Background: For 20 years, authors have predicted an expansion in total knee arthroplasty (TKA) and total hip arthroplasty (THA) utilization. Over this same period, the introduction of biological disease-modifying antirheumatic drugs has dramatically altered the treatment of rheumatoid arthritis (RA) with hopes of preventing articular damage and obviating the need for prosthetic replacement. The goal of our investigation was to evaluate TKA and THA utilization in young patients with RA (<65 years) in 2005 vs 2014 compared to patients with osteoarthritis (OA). Methods: Using relevant International Classification of Disease Ninth Revision (ICD-9) and Current Procedural Terminology codes, the Truven MarketScan Database (over 46 million enrollees) was queried to determine THA and TKA incidence rates for RA and OA patients aged <65 years during the final decade of ICD-9 use. Patients with potentially confounding ICD-9 codes were excluded to limit coding variation. Statistical analysis consisted of student t-tests, Pearson's chi-square tests, and Breslow-Day tests. Results: For patients with OA, TKAs increased substantially from 0.07% in 2005 to 0.1% in 2014 (+42.9% change, P <.001). Similarly for patients with OA, THAs increased from 0.04% to 0.06% over the same time period (+66.0% change, P <.001). For young patients with RA, the rate of TKA remained relatively stable—1.06% in 2005 to 1.04% in 2014 (−1.7% change, P =.65)—as did THA—0.44% to 0.48% (+9.0% change, P =.14). Conclusions: Dramatic increases in THA and TKA rates for OA patients aged <65 years were indeed observed from 2005 to 2014. This trend, however, was not seen in the RA population where TKA and THA rates remained unchanged.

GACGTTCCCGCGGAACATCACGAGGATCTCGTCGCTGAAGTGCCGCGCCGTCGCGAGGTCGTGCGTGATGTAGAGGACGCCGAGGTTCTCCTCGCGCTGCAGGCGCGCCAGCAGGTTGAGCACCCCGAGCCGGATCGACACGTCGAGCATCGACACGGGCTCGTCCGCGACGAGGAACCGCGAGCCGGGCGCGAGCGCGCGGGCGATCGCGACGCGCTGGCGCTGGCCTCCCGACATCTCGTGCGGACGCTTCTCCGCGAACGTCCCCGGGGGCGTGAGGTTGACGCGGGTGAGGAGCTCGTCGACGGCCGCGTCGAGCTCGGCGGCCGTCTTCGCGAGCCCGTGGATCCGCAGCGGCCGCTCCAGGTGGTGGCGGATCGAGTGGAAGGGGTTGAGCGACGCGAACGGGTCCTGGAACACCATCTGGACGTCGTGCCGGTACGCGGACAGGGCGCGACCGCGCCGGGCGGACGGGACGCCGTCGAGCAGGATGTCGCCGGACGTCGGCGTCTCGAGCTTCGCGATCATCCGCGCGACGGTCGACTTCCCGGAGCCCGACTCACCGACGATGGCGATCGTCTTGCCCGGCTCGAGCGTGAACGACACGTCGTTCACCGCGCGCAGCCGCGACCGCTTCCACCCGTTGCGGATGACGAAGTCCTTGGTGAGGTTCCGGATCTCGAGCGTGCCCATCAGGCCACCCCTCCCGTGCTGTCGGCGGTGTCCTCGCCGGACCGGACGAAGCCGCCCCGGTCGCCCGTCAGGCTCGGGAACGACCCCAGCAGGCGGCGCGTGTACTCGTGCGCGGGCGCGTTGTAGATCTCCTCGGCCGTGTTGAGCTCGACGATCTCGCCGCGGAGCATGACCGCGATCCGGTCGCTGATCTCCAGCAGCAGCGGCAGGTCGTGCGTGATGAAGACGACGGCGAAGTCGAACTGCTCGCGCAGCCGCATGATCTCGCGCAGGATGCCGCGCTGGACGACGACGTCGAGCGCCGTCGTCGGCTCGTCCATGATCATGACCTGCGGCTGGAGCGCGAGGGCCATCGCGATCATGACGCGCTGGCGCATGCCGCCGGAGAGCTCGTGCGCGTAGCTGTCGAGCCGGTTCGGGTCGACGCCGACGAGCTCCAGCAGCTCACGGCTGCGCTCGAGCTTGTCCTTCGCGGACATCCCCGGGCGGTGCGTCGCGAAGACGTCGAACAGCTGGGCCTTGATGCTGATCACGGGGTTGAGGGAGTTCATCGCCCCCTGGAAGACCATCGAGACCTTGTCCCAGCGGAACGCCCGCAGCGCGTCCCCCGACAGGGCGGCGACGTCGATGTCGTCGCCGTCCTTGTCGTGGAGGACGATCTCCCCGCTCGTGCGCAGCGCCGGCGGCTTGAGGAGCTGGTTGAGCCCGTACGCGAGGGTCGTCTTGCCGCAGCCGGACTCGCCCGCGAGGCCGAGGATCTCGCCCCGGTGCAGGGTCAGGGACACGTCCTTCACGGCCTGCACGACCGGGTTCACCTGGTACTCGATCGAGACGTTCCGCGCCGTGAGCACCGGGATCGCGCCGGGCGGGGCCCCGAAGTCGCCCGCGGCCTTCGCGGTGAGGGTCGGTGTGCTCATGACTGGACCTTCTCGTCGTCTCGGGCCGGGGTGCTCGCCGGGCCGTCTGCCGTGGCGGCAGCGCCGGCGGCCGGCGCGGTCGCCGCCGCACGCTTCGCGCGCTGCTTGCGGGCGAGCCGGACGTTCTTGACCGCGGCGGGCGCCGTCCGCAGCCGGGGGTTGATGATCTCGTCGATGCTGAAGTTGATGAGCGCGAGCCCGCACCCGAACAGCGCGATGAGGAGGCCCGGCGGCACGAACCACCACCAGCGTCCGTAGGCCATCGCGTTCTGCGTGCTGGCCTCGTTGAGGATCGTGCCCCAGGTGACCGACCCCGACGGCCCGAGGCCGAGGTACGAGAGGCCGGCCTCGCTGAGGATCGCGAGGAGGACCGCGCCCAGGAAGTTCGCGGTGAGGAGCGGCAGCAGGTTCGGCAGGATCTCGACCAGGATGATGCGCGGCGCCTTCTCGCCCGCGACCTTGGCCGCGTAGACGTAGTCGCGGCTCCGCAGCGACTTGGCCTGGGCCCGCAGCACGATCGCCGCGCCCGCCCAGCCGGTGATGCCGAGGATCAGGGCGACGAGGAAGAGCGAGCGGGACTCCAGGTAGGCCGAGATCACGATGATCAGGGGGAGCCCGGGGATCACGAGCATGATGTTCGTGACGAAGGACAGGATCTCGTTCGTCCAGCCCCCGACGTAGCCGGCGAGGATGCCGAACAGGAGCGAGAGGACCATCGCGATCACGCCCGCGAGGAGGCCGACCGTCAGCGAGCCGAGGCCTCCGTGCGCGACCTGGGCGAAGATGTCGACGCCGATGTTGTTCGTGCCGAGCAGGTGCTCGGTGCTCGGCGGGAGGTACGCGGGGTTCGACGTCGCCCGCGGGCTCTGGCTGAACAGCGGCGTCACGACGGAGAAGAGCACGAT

All Science Journal Classification (ASJC) codes
- Orthopedics and Sports Medicine